Among patients unresponsive to an antidepressant medication, adding the antipsychotic aripiprazole modestly increased the likelihood of remission from depression compared to switching to the antidepressant bupropion, according to a study published by JAMA.
Major depressive disorder (MDD) is a chronic, debilitating disorder that affected an estimated 16 million adults in the United States in 2015. Less than one-third of patients achieve remission with their first antidepressant. Somaia Mohamed, M.D., Ph.D., of the VA Connecticut Healthcare System, West Haven, Conn., and colleagues randomly assigned 1,522 patients at 35 U.S. Veterans Health Administration medical centers diagnosed with MDD and unresponsive to at least one antidepressant to switch to a different antidepressant (bupropion; n = 511); augment current treatment with bupropion (n = 506); or augment with aripiprazole (n = 505) for 12 weeks (treatment phase) and evaluated for up to 36 weeks.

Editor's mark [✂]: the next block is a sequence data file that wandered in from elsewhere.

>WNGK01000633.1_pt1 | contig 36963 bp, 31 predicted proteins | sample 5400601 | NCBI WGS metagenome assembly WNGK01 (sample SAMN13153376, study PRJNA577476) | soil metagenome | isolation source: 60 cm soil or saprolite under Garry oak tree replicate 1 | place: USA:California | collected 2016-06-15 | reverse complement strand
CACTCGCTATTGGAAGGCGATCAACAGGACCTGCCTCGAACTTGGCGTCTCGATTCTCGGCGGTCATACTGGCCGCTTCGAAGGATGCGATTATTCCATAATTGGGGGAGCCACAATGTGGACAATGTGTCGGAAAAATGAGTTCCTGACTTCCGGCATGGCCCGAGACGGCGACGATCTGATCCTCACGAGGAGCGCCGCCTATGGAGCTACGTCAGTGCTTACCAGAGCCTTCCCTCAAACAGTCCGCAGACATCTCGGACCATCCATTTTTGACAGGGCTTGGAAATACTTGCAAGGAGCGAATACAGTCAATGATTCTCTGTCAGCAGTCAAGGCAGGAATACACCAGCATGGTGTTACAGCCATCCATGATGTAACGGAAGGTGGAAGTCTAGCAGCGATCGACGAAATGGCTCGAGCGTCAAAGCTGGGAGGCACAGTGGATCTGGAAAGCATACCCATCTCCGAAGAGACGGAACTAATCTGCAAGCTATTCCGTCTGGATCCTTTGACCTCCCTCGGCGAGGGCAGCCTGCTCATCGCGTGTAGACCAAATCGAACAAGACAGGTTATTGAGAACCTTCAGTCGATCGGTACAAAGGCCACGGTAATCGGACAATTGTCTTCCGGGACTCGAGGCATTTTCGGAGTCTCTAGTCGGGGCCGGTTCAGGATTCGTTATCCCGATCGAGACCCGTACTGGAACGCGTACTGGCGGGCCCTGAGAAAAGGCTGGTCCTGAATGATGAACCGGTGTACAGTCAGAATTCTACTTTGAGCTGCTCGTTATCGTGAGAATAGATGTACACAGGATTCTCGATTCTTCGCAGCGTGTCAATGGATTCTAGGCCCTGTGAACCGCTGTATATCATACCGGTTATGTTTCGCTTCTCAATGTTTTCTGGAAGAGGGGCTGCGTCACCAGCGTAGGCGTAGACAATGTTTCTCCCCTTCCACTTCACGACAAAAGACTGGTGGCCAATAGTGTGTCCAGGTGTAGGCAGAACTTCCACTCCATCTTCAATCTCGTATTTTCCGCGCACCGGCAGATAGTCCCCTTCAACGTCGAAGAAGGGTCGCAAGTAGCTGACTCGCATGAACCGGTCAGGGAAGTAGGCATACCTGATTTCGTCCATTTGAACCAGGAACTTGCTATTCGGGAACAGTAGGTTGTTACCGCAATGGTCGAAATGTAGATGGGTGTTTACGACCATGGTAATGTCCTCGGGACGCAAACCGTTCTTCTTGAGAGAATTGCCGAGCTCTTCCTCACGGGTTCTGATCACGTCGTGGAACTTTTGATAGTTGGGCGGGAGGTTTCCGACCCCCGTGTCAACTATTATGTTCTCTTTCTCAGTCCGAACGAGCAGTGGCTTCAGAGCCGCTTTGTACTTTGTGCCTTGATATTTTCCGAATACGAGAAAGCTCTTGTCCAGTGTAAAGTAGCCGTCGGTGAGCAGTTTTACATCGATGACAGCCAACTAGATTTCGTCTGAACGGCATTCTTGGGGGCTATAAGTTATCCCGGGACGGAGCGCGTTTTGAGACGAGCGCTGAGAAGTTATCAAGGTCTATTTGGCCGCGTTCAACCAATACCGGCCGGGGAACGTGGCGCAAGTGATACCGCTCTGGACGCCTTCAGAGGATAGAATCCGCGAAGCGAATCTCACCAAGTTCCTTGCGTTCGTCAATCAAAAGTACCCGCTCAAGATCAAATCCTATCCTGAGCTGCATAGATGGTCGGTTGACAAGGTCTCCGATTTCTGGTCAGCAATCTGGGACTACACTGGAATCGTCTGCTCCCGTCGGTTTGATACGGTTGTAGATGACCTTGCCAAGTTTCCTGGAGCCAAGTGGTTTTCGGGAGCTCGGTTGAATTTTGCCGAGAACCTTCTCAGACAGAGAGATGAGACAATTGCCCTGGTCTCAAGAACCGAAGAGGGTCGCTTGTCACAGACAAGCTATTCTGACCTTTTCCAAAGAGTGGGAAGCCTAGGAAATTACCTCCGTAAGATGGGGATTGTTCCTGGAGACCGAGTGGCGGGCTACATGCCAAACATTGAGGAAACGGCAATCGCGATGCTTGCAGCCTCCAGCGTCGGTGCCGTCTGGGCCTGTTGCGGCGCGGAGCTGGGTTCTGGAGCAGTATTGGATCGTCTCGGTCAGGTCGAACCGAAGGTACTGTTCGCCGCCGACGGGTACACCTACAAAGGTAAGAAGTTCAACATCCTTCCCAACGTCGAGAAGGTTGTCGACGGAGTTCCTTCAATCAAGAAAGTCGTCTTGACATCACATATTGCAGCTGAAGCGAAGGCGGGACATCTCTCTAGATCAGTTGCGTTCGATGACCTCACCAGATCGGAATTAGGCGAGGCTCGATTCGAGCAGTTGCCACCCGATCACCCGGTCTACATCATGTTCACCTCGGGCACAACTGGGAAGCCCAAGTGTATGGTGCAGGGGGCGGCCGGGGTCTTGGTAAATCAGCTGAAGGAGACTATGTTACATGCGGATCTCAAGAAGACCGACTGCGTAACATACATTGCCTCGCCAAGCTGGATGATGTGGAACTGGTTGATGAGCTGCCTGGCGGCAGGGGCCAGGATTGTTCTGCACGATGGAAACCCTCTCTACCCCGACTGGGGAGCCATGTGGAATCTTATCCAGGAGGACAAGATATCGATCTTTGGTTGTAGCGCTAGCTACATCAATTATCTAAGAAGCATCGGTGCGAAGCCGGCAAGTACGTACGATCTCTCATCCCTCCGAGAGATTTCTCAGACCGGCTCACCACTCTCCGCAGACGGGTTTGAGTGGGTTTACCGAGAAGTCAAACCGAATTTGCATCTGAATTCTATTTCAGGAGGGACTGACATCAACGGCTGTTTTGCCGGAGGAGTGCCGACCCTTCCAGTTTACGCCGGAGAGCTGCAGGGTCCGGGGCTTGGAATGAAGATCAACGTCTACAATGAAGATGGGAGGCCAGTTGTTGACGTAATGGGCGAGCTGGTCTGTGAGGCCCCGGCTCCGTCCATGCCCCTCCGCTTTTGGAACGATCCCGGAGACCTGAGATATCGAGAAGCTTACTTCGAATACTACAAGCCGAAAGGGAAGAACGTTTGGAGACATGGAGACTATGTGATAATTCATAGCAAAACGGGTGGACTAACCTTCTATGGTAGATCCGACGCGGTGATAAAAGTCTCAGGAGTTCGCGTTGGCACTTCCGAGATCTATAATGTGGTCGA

Among the patients (average age, 54 years; men, 85 percent), 75 percent completed the treatment phase. Depression remission rates at 12 weeks were 22.3 percent for the switch group, 26.9 percent for the augment-bupropion group, and 28.9 percent for the augment¬ aripiprazole group. Symptom improvement was greater for the augment-aripiprazole group than for either the switch group or the augment-bupropion group.
Anxiety was more frequent in the two bupropion groups.
Adverse effects more frequent in the augment-aripiprazole group included drowsiness, restlessness and weight gain."Given the small effect size and adverse effects associated with aripiprazole, further analysis including cost-effectiveness is needed to understand the net utility of this approach," the authors write.
A limitation of the study was that only one antidepressant and one antipsychotic were evaluated, and the generalizability of the results to other medications is unknown.
More information: JAMA (2017). jamanetwork.com/journals/jama/ … .1001/jama.2017.8036
Journal information: Journal of the American Medical Association
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